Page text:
The Best Albums of 2012

Jan 2nd, 2013 in Music

After banner album years in 2010 and 2011, we’d be lying if we said that 2012 measured up to those halcyon years.  Sure, there were great albums released this year, but with Radiohead, Arcade Fire, The National, Bon Iver, Feist, and Bright Eyes abstaining from album-releases, 2012 was destined to be a “down-year” for us.  Nonetheless, amongst the musical Niagara Falls that continues unabated, there was plenty of quenching goodness to go around.  Below is our short-list of albums of the year, listed in order of preference.  Bring on 2013!

The Best Albums of 2012

We jokingly released our Best Albums of 2012 list on February 25th and are pleased to see that a good number of that “so far” list made the final cut.  But the year had some surprises and scintillating expected releases in store.

1.  Allo Darlin’–Europe

This band came out of nowhere and lit up our jukebox in 2012.  Though there’s nothing new under the jangle-pop sun here, Allo Darlin’ stamped their unique imprimatur on that genre with strong melodies throughout, and especially through the emotive lyrical atmospherics conjured by leader Elizabeth MorrisMorris, guitarist Paul Rains, drummer Mike Collins and nimble bassist Bill Botting are a tight-knit pop ensemble that evolved impressively from their first album.  In addition to Morris’ ukelele, guitar and vocals, the gents add keen accompaniment on songs spanning the spectrum from slow to uptempo.  While the sound is often summery, the lyrics are frequently wistful and filled with nostalgic melancholy, though leavened with optimism and encouragement.  There was no other album as consistently enjoyable as Europe, with at least eight (8!) of its songs contending for our Best Songs of 2012Highlights: Tallulah, Capricornia and Still Young.

2.  Like Pioneers–Oh, Magic

With the possible exception of Japandroids’ Celebration Rock or Jack White’s Blunderbuss, no other album rocked as well or as hard as the comparatively unheralded Like Pioneers’ Oh, Magic album this year.  The Chicago-based band’s Oh, Magic is a hook-filled indie-rocker with more cohesion, art and intelligence than either of those or any other rock albums released this year.  There are great melodies strewn magically throughout the band’s songs, but where they really shine is in the intelligence of their lyrics and their inspired delivery.  Like many of our favorite bands (REM, Radiohead, etc.), Like Pioneers‘ lyrics feature enigmatic, elliptical wordplay that nevertheless enables the spirit and meaning(s) of the songs to shake through.  As with Europe, many of Oh, Magic’s songs contended for our Best Songs of 2012 list.  From the first listen we were hopelessly mired in this album, and after relentless replays it still rings true.  Highlights Requiem for Some Band, Boggs, July 2nd, Champion and Tell ‘Em Ghost.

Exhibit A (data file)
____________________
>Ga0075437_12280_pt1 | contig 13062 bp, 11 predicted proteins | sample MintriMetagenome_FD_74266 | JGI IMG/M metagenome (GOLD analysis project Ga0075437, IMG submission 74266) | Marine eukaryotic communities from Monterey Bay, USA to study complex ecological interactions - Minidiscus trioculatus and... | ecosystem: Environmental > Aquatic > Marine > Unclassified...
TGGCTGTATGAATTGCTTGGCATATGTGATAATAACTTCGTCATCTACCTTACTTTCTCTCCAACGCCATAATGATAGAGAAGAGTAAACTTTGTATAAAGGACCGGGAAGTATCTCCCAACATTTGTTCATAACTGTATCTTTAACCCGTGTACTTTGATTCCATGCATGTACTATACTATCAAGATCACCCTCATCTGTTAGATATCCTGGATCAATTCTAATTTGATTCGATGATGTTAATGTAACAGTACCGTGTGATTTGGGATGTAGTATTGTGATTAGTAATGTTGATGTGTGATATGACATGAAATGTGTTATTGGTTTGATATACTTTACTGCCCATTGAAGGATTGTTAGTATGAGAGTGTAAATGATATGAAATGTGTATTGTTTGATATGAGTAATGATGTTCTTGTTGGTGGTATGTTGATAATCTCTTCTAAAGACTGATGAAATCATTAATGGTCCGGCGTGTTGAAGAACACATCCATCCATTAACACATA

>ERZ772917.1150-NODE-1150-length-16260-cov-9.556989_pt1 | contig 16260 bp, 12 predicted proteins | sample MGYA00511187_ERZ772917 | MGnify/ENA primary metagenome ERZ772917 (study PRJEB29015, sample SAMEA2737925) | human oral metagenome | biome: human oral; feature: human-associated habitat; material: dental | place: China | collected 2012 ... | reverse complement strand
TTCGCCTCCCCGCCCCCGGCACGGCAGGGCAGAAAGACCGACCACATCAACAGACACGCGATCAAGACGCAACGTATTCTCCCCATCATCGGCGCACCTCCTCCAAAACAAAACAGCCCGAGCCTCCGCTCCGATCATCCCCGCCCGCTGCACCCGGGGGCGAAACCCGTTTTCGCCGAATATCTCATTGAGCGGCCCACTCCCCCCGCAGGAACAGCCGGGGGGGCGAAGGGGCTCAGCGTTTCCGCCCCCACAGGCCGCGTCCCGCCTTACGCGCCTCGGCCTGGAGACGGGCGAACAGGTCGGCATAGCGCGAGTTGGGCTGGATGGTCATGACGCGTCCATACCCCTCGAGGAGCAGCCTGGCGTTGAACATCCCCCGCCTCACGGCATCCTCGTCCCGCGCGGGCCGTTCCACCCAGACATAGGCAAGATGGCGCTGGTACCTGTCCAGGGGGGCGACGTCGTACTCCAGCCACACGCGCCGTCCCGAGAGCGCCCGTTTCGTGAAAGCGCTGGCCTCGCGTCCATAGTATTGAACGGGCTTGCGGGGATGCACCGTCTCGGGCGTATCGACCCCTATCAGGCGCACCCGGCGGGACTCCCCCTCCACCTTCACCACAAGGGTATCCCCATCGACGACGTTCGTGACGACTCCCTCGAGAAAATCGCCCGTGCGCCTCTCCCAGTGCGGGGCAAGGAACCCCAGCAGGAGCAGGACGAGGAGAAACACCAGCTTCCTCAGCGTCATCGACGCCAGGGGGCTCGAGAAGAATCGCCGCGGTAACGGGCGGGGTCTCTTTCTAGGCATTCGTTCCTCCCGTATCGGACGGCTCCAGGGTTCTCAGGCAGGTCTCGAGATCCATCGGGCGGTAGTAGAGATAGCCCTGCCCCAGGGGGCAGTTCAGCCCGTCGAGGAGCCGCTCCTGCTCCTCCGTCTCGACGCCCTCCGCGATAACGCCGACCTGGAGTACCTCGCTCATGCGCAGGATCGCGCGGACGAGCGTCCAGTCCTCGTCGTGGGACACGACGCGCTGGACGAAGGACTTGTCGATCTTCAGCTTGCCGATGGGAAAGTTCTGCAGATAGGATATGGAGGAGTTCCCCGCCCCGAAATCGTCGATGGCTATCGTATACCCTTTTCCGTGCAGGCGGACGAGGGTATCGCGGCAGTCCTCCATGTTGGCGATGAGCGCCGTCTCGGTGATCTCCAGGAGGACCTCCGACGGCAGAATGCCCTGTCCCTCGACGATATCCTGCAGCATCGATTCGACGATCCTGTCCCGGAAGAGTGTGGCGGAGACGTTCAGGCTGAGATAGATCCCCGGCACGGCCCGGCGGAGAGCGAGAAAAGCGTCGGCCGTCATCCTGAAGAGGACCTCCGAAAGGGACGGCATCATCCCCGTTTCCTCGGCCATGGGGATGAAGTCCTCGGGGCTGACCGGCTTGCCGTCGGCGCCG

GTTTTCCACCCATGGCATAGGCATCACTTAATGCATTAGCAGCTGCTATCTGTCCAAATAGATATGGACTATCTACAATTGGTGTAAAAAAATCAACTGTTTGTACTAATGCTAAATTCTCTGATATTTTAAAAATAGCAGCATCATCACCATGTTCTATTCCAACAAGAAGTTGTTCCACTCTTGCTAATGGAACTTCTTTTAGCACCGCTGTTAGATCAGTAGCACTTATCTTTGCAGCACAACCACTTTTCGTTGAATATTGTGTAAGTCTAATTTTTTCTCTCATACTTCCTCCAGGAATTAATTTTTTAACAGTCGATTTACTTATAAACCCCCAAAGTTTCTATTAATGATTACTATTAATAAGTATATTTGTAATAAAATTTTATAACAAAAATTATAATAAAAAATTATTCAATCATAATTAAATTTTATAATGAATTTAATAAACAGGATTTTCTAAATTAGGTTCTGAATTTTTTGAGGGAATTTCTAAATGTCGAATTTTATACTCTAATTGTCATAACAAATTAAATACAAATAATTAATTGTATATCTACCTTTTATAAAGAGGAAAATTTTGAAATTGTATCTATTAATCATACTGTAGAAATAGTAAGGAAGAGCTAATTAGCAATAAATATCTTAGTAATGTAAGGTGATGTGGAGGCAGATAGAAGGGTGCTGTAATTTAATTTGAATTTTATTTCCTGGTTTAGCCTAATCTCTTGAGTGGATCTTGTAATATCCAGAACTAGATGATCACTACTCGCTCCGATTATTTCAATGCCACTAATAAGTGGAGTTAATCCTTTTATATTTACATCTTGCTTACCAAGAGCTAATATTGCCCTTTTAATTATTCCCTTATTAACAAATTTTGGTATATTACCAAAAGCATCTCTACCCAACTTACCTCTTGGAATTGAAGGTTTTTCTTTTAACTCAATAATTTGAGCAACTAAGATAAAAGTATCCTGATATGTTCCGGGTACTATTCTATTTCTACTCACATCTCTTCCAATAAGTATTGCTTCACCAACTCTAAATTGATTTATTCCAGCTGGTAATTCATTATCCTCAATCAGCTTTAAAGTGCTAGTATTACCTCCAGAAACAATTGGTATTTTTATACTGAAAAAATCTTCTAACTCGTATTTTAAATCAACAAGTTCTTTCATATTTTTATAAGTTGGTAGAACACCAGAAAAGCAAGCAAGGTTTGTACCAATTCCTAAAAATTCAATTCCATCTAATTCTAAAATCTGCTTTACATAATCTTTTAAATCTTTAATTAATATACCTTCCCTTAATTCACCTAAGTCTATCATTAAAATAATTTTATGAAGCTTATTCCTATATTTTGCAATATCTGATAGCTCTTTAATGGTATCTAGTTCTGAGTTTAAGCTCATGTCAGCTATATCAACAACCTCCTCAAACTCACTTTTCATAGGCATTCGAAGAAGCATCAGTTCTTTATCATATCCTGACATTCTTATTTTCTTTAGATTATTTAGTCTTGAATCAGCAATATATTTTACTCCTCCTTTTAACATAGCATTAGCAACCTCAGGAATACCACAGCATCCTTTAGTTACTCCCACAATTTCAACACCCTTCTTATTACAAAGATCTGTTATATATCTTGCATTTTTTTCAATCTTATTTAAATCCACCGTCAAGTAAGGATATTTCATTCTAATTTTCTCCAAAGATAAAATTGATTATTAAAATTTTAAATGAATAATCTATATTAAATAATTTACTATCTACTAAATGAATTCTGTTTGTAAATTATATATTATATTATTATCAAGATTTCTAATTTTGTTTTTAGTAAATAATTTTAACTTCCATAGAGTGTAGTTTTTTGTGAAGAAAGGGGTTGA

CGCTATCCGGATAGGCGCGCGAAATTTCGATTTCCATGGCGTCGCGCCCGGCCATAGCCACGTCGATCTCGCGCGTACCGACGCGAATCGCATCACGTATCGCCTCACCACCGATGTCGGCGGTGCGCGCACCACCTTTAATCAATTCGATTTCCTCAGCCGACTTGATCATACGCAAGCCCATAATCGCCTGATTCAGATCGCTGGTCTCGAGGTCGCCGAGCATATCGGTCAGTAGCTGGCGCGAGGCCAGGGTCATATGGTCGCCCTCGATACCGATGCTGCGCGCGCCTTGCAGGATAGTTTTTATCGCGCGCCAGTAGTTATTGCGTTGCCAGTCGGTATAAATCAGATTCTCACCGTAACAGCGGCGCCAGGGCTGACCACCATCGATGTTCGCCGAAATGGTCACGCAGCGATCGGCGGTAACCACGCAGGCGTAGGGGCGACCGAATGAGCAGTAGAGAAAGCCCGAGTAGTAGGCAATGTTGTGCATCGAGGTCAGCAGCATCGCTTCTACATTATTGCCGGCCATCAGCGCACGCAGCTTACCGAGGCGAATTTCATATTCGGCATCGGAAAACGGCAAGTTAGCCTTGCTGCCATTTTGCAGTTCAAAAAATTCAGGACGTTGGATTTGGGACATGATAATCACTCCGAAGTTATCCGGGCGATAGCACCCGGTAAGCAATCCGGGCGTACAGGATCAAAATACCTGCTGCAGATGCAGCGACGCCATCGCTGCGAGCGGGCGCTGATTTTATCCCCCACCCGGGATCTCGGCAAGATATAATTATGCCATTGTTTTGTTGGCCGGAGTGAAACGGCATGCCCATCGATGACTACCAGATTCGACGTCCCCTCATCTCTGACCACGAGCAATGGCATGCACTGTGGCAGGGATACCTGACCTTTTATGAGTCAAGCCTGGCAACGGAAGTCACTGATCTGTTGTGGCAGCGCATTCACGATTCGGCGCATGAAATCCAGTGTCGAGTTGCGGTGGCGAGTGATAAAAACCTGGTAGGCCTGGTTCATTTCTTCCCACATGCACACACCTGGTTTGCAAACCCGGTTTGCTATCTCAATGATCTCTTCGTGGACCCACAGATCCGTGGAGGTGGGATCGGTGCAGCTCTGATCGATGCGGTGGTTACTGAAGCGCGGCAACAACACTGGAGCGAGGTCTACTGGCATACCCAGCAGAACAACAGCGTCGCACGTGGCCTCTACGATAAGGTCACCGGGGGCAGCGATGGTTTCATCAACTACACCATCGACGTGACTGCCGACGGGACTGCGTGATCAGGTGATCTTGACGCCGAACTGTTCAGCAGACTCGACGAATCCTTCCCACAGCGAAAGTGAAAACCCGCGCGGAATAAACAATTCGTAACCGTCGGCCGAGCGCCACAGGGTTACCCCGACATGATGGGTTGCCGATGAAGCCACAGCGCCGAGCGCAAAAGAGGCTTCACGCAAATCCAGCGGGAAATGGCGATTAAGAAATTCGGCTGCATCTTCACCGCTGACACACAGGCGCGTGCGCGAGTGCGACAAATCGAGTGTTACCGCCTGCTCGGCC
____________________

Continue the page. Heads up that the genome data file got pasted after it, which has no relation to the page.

3.  John K. Samson–Provincial

John K. Samson, singer-songwriter for one of our all-time favorite indie bands The Weakerthans, has written some of the genre’s best songs, bar none.  His songs are phenomenally well-crafted (especially true of his poetic lyrics) and never fail to affect, particularly as matched with his evocative vocals that inevitably engender an emotional response from listeners.  We were initially concerned that Samson’s solo album wouldn’t measure up to his Weakerthans output.  But Provincial is filled with fantastic songs that are not merely filler.  Samson sings sad songs for the departed and rockers for the living, songs about graduate students, dying villages, Icelandic longing, hockey players, and school-staff romances, amongst others.  One particular highlight is Letter in Icelandic from the Ninette San, which even after countless listens can choke us up (just last night in fact).  It is set in a tuberculosis sanatorium which existed in the small town of Ninette, Manitoba from 1915 to 1973. The lilting and moving lyrics are sung as a letter written by an Icelandic immigrant patient residing in that sanitarium to his brother.  Anyone who has longed for a family member or home will have have a hard time suppressing a lump in the throat when Samson finishes (you) off with “Stand up straight in the place you’re longing for, and don’t write to me anymore.”  Similarly, The Last And will leave you rooting for the jilted protagonist, while the jazz-infused arrangement provides the rending musical setting.   Samson has the poet’s eyes and ears, and he’s not afraid to use them.  An unresponsive automatic door becomes “just another door that won’t open for me anymore.” Lightning skies are translated to “Inky bruises punched into the sky by bolts of light, and then leak across the body of tonight.”  And the rest of the album continues in this high quality vein.  Superb material from one of our greatest songwriters.  Additional Highlights:  Heart of the Continent, When I Write My Master’s Thesis and Taps Reversed.

4.  Mountain Goats–Transcendental Youth